Saving and Investing for Archaeologists

Investment and savings advice for archaeologistsI remember loving snow days as a kid. This was long before I’d started doing archaeology and started hating snow. Every time it snowed for a few hours, I’d start getting giddy– thinking about the action-packed day of Nintendo and sledding that awaited me the next morning. I’d lay in my bed dreaming of the softly falling snow that was building up snowflake by snowflake all night long. Every snow didn’t turn into a snow day, but the biggest ones did and every child in Boise rejoiced. We loved snow days, but we were still happy any time the snow accumulated enough to build a snowman, snow fort, or have a snowball fight.

This weekend I was a panelist in the CRM Archaeology Podcast Episode 35 Money and Gold. The first part of the episode focuses on financial planning for field techs, crew chiefs, and other seasonal CRM archaeologists. While the focus was on preparing for winter layoffs, I feel like the advice is also great for anyone that works in the “feast or famine” CRM industry.

The podcast conversation also made me think about the financial strategies I’ve used since starting in cultural resource management. My employment has been tenuous at times and I’ve had to get used to being prepared for unemployment. In my experience, financial planning is similar to the snowstorm I mentioned earlier. Small flakes accumulating over time can result in so much snow that a town’s transportation network is shut down. Saving and investing for the future is the same. Small amounts saved and invested over time will undoubtedly result in a stable financial future.
I’m not an investment adviser, but here’s the strategy I’ve followed for the last 14+ years. It’s how I bought a house, started a business, kept my kids fed, and paid my bills even when I was furloughed/laid off and went back to graduate school. I also mention the books/websites where I got this information and will show the monthly and yearly savings (assuming you work for 9 months of the year).

Here’s what you do:

1) Put 5% in a pre-tax investment instrument– IRAs are best because you can bring them with you wherever you go and can dump 401ks into them when you leave a company. 401ks are OK too. This lowers your overall taxable income — “The Complete Idiot’s Guide to Personal Finance in your 20s and 30s” by Sarah Young Fisher and Susan Shelley; Ramit Sethi of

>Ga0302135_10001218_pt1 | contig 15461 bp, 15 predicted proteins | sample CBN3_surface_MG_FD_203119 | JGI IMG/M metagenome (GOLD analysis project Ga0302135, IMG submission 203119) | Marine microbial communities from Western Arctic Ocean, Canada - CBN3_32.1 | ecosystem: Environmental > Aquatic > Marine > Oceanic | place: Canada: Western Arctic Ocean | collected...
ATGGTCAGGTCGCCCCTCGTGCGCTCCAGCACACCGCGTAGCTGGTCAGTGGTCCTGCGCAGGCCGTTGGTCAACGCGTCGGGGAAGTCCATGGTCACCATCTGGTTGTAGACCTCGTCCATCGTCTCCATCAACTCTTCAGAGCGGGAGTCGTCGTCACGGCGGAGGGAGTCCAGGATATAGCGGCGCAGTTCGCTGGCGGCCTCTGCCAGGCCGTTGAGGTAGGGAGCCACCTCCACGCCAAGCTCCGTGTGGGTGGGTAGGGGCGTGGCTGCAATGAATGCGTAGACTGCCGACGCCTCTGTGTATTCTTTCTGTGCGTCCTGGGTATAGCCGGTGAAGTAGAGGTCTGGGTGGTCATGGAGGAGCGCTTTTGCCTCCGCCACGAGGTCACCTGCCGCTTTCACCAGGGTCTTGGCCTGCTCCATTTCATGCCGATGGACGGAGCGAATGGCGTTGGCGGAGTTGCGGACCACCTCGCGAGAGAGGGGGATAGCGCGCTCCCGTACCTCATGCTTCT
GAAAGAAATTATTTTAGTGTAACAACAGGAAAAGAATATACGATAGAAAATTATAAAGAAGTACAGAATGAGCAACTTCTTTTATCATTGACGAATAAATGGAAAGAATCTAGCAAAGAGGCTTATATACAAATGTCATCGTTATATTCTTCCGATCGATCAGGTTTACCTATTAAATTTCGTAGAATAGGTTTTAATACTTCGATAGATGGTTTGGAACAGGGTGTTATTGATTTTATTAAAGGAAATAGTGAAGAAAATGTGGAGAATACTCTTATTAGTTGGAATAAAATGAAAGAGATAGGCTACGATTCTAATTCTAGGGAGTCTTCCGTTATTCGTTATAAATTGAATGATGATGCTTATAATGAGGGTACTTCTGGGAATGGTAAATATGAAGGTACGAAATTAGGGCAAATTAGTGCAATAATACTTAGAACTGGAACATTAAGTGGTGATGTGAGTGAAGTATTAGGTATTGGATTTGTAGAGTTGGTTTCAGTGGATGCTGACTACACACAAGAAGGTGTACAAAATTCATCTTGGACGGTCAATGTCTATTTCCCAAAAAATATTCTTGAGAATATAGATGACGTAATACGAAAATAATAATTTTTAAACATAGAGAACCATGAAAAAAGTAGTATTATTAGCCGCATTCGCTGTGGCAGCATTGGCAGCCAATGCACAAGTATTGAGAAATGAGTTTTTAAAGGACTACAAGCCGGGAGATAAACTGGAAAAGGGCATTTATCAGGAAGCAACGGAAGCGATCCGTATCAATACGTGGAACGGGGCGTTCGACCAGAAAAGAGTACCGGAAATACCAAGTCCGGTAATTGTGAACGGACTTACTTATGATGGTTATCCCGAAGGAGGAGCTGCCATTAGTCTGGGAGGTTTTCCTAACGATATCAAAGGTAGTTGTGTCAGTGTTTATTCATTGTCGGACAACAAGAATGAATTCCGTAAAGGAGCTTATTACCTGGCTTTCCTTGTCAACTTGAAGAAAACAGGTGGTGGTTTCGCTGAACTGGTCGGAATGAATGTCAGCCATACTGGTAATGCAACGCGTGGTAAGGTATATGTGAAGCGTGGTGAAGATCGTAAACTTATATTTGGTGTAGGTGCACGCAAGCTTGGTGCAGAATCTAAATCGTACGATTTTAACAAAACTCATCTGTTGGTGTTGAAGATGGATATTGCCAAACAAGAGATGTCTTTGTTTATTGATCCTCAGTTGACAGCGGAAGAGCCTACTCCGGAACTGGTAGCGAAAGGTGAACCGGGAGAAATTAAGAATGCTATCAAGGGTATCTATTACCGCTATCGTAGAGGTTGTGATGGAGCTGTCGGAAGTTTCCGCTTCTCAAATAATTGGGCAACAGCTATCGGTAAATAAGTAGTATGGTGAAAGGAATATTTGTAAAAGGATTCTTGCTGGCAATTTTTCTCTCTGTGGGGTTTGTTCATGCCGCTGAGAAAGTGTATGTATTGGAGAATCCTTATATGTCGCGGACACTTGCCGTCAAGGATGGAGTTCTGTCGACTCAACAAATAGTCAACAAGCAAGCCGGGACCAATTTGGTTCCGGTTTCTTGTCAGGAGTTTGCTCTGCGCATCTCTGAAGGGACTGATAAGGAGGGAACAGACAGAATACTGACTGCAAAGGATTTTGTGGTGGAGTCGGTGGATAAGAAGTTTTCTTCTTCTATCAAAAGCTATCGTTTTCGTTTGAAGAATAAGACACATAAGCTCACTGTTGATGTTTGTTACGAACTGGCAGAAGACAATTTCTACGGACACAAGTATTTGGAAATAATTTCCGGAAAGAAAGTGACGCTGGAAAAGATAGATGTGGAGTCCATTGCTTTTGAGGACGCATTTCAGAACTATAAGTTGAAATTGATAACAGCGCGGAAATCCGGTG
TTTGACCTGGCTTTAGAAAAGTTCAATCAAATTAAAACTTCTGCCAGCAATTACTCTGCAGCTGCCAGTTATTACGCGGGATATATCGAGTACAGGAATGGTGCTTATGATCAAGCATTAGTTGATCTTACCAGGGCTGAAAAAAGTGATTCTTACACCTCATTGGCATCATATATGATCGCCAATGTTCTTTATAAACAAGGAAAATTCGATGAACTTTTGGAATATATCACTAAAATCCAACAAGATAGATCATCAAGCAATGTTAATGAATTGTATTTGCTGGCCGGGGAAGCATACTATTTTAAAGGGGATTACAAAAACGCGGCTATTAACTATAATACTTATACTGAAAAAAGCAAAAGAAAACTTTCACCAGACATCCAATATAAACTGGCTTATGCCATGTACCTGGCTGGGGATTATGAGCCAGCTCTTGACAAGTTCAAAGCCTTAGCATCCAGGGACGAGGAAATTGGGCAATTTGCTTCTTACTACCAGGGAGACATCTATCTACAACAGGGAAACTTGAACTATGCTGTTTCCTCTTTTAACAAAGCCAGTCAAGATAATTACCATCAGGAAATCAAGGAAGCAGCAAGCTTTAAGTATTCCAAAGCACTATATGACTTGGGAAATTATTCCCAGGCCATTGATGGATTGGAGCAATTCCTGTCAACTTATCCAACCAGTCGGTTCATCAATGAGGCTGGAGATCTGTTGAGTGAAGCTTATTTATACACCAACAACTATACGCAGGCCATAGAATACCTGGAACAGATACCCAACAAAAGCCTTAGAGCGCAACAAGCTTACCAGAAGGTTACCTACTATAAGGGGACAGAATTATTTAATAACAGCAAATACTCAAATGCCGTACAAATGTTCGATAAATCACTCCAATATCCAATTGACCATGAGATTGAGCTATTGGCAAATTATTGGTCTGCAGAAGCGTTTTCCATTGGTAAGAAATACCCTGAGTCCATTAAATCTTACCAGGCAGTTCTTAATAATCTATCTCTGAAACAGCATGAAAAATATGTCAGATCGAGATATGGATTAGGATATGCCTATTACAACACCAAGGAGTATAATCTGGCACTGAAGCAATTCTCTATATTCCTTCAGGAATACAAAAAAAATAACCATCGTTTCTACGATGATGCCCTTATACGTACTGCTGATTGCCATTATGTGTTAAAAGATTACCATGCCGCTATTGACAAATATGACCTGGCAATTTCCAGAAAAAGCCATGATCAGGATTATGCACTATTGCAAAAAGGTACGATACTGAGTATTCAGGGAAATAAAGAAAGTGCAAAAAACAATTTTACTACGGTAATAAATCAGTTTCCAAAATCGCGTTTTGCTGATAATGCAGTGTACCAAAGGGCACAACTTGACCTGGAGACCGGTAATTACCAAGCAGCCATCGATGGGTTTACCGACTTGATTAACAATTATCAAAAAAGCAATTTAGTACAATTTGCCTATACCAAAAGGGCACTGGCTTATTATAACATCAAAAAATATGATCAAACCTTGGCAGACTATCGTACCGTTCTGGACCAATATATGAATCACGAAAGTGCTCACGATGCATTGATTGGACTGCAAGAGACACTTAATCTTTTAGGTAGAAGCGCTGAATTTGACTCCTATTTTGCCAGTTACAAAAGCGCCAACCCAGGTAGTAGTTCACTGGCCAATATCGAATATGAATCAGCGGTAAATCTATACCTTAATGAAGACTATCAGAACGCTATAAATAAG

ex. If your monthly pre-tax income is $2600, which is what you’d get at $15/hr x 40hrs/week, you should shuck away $130/month ($1170/year). Your after tax income will vary because of the vagaries of taxes and what you just did with your savings, but for the sake of argument lets say you have $2100/month after this investment deduction and paying your taxes.

2) Save 10% of your gross income until you hit a 3-6 month nest egg (about $3000-6000)– “The Richest Man in Babylon” by George Clason.

ex. 10% of $2100= $210/month ($1890/year). Now you’ve got $1890 of your monthly check left.

3) Use 5% to pay off credit cards and other debt like a car payment. Once you’ve paid off this debt, you can use this $ for additional investments like a house or more stocks– Ramit Sethi of

ex. 5% of $1890 is about $95/month ($855/yr), which leaves you with $1795.

4) Use 5-8% for guilt-free spending– It’s important to stay on budget, but it’s also totally important to make sure you have some fun money so you don’t feel like your life is all work and no play. Ramit Sethi of

ex. 8% of $1795 is about $145/month ($1305/year). Now you have $1650/month ($14850/year) to pay the rest of your bills/save/invest.

Let’s say you had an apartment you shared with a roommate, had some student loan payments, and your utilities to pay. Your share of the rent was $400/month, your monthly loan payment was $150, and utilities/groceries/cell phone/internet were $475 coming to $1025/month. This means you’d have about $625/month ($5625/year) to meet other expenses and raise your QOL. If you saved %20 of this extra ($125/month; $1125/year) you’d still have about $500/month to just drink and eat away if you really wanted to. Or, you could have a car with a higher car payment. Or, you could get a new computer each year.

None of this takes perdiem into account. Lets say you got $50/day for half of that 9-month CRM arch employment period. $250/week for 13 weeks is $3250 for the field season. Of course, you could make even more if you worked in the field for the entire time or worked in locations that had higher perdiem. You’d get a whopping $9000 if you got $50/week perdiem for the whole 9 months.

As you can see, you’re going to have to save your 10% AND most of your perdiem if you want to live off your savings during the winter ($3250+1890=$5140). You’ll do even better if you get a winter job, reduce your expenses (i.e. don’t have a lease, car payment, or consumer debt), live in a cheap place for the winter (like Costa Rica) or have to save more of your paycheck. You’d be well into investment territory if you save 20% of your after tax wages and all of the perdiem ($3250+3780=$7030; or, $3780+9000=$12,780 if you got perdiem all year and saved 20%).

Invest Some of that Dough
Again, I’m not a financial adviser, but I’m still going to give some advice for entertainment purposes only. Most of us dream of owning a home or living off of our investments. Here’s how it can be done on seasonal CRM wages. This will work better if you have a roommate/spouse/significant other and live in a cheap place like Tucson where the median home price is about $150,000.